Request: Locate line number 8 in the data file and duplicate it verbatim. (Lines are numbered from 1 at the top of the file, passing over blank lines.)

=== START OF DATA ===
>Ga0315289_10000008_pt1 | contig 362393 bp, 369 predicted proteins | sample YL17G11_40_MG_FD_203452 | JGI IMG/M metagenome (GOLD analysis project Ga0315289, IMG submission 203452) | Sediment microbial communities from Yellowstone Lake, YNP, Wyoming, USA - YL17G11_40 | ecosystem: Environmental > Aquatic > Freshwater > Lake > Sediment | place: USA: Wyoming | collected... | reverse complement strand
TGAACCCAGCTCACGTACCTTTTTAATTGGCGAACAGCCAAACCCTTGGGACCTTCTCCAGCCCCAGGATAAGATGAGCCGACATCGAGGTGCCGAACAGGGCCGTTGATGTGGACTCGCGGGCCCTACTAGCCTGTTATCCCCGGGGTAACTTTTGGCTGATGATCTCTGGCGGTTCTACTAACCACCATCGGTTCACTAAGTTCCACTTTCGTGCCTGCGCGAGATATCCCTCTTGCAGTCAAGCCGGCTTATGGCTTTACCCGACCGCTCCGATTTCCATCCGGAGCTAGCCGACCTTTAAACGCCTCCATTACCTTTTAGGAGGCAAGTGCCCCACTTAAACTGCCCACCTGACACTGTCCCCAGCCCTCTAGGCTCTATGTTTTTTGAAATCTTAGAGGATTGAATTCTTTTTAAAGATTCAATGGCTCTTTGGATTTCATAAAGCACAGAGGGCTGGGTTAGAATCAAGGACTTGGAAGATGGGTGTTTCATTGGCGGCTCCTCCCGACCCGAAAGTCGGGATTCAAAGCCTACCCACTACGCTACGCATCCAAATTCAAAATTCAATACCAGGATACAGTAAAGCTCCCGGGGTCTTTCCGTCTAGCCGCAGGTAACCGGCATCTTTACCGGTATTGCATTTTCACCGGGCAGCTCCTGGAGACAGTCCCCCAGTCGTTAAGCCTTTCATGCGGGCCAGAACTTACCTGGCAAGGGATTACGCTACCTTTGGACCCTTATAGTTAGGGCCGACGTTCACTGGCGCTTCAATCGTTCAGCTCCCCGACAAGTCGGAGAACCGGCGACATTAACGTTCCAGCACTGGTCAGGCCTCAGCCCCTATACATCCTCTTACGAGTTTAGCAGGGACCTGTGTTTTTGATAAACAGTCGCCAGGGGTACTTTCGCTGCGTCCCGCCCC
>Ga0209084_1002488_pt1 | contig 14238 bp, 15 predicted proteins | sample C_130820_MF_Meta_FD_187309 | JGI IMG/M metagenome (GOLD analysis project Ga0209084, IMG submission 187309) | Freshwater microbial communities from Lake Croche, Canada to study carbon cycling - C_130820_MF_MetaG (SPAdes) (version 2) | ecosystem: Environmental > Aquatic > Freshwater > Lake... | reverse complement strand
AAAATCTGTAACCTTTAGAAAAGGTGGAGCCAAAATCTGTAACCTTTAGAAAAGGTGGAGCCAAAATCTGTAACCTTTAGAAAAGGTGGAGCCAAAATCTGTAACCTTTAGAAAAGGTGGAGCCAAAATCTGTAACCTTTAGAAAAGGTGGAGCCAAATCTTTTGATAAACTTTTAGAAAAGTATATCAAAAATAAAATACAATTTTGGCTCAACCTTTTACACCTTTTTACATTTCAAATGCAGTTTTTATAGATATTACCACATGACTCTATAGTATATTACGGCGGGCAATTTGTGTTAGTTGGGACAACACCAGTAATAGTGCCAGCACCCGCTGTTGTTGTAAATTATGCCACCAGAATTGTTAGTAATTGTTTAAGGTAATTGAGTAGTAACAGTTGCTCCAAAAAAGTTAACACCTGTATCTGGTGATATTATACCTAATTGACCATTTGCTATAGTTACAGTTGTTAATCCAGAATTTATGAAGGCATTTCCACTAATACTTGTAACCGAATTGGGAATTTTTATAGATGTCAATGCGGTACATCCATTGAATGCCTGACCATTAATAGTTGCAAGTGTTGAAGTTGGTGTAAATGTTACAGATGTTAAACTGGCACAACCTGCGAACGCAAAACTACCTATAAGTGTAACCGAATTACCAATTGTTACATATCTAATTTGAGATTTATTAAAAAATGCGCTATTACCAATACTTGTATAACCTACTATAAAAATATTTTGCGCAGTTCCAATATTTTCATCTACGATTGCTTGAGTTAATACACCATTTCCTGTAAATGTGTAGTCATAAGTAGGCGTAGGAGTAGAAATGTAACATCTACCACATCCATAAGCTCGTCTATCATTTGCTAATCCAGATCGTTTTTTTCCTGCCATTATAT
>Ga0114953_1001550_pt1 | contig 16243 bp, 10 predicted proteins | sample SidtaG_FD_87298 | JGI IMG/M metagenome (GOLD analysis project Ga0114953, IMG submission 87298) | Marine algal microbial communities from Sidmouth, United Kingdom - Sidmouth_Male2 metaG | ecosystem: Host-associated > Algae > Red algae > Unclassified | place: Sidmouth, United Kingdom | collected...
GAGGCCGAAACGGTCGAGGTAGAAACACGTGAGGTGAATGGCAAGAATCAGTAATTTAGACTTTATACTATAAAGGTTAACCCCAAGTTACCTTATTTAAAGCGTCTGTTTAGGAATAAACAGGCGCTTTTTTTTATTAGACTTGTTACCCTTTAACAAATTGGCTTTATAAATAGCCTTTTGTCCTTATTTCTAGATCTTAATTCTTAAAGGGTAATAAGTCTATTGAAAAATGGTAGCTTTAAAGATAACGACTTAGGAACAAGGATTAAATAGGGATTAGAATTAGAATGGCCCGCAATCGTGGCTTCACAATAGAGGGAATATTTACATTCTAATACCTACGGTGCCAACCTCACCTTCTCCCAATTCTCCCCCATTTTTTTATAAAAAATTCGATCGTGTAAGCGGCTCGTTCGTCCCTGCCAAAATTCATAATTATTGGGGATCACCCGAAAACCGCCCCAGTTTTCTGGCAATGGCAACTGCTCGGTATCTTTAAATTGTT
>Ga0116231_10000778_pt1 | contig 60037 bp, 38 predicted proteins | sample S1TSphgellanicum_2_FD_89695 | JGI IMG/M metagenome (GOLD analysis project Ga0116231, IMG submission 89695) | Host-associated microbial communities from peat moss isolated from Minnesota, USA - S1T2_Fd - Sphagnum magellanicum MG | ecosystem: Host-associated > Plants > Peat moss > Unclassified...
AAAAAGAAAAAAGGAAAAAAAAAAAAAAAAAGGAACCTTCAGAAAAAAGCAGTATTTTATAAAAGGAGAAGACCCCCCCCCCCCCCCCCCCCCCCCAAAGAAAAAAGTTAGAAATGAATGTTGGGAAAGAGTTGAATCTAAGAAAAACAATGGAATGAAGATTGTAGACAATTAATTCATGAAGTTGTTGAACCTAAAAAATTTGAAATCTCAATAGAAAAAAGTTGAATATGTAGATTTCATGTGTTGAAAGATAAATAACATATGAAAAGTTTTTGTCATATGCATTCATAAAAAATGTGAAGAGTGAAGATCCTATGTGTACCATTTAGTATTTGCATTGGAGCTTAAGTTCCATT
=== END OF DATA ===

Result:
AAAAAGAAAAAAGGAAAAAAAAAAAAAAAAAGGAACCTTCAGAAAAAAGCAGTATTTTATAAAAGGAGAAGACCCCCCCCCCCCCCCCCCCCCCCCAAAGAAAAAAGTTAGAAATGAATGTTGGGAAAGAGTTGAATCTAAGAAAAACAATGGAATGAAGATTGTAGACAATTAATTCATGAAGTTGTTGAACCTAAAAAATTTGAAATCTCAATAGAAAAAAGTTGAATATGTAGATTTCATGTGTTGAAAGATAAATAACATATGAAAAGTTTTTGTCATATGCATTCATAAAAAATGTGAAGAGTGAAGATCCTATGTGTACCATTTAGTATTTGCATTGGAGCTTAAGTTCCATT